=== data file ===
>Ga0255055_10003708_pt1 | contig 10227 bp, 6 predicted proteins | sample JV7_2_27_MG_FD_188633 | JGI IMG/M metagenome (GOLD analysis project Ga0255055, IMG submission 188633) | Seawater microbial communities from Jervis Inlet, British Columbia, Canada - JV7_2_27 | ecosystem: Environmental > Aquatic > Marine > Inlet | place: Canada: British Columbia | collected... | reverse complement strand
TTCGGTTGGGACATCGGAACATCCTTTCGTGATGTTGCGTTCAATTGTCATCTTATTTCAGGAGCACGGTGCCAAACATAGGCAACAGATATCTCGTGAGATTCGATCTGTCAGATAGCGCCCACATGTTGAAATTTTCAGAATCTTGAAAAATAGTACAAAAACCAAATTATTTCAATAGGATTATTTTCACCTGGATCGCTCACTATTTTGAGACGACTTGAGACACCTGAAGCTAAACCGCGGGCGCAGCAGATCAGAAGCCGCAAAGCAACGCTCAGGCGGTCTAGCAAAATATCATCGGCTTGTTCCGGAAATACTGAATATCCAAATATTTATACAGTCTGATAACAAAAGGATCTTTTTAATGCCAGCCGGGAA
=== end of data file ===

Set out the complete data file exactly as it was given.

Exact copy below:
>Ga0255055_10003708_pt1 | contig 10227 bp, 6 predicted proteins | sample JV7_2_27_MG_FD_188633 | JGI IMG/M metagenome (GOLD analysis project Ga0255055, IMG submission 188633) | Seawater microbial communities from Jervis Inlet, British Columbia, Canada - JV7_2_27 | ecosystem: Environmental > Aquatic > Marine > Inlet | place: Canada: British Columbia | collected... | reverse complement strand
TTCGGTTGGGACATCGGAACATCCTTTCGTGATGTTGCGTTCAATTGTCATCTTATTTCAGGAGCACGGTGCCAAACATAGGCAACAGATATCTCGTGAGATTCGATCTGTCAGATAGCGCCCACATGTTGAAATTTTCAGAATCTTGAAAAATAGTACAAAAACCAAATTATTTCAATAGGATTATTTTCACCTGGATCGCTCACTATTTTGAGACGACTTGAGACACCTGAAGCTAAACCGCGGGCGCAGCAGATCAGAAGCCGCAAAGCAACGCTCAGGCGGTCTAGCAAAATATCATCGGCTTGTTCCGGAAATACTGAATATCCAAATATTTATACAGTCTGATAACAAAAGGATCTTTTTAATGCCAGCCGGGAA